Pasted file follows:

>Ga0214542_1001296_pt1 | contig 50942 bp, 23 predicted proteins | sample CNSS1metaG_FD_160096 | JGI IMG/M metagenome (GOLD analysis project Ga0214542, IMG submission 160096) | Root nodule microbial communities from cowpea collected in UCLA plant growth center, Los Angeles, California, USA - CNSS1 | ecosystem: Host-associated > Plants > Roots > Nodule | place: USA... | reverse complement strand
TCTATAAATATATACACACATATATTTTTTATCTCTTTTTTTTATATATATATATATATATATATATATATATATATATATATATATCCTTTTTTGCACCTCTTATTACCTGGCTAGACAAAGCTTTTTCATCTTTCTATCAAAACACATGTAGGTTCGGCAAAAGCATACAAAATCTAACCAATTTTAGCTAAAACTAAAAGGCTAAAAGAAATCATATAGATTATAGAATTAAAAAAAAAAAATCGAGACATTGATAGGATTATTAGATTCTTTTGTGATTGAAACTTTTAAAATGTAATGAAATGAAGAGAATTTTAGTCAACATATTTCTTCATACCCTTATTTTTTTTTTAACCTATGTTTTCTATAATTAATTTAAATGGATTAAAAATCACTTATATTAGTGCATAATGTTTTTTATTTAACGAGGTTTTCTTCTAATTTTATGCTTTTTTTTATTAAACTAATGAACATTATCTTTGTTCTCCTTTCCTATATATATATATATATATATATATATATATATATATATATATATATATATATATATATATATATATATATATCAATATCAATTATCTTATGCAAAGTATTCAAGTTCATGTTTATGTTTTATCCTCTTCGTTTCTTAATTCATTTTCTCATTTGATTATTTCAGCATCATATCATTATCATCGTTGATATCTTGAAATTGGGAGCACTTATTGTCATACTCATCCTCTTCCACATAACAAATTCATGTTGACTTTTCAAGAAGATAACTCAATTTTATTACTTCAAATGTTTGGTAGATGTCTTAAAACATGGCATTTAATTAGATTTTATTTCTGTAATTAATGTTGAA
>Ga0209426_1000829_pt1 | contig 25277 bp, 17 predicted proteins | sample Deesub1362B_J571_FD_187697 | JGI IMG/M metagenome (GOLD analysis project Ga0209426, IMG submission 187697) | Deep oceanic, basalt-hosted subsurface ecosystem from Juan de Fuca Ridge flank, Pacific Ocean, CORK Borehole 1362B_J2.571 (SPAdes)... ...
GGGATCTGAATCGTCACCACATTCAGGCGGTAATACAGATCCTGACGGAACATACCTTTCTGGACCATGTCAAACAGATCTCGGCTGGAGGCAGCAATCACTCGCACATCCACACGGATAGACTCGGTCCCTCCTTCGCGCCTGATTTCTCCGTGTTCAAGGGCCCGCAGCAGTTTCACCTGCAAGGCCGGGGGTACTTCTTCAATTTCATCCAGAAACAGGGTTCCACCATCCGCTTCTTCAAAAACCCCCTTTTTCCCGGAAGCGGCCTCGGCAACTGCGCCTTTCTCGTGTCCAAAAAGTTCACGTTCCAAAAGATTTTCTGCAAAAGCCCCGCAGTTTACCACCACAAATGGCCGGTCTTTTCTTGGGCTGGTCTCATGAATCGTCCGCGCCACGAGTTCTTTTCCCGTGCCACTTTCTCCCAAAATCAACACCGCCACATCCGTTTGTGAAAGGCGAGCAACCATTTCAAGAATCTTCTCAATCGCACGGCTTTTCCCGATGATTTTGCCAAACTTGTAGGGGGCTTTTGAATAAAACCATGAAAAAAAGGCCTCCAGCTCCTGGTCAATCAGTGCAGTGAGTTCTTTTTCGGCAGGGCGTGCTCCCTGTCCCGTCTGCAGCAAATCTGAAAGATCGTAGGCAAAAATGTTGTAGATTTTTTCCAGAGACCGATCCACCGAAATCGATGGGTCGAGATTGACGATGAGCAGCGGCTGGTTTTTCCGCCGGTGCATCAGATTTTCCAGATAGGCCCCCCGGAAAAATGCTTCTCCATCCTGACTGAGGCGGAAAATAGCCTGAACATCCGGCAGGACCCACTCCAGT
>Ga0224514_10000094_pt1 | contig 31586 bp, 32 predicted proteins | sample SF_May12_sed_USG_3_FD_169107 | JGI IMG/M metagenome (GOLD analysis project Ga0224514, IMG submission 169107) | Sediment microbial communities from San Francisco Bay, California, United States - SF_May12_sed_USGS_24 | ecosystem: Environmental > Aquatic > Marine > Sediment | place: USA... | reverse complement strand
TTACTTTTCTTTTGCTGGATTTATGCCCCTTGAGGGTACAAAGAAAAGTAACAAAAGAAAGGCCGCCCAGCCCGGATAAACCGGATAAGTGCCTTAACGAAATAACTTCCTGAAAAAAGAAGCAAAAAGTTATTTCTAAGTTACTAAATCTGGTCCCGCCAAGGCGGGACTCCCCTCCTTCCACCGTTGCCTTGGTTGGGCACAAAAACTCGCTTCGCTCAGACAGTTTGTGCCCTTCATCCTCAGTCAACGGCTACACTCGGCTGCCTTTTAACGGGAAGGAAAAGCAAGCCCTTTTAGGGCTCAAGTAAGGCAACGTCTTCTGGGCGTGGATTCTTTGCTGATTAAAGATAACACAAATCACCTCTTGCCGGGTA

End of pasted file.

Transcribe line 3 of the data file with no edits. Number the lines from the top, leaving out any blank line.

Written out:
>Ga0209426_1000829_pt1 | contig 25277 bp, 17 predicted proteins | sample Deesub1362B_J571_FD_187697 | JGI IMG/M metagenome (GOLD analysis project Ga0209426, IMG submission 187697) | Deep oceanic, basalt-hosted subsurface ecosystem from Juan de Fuca Ridge flank, Pacific Ocean, CORK Borehole 1362B_J2.571 (SPAdes)... ...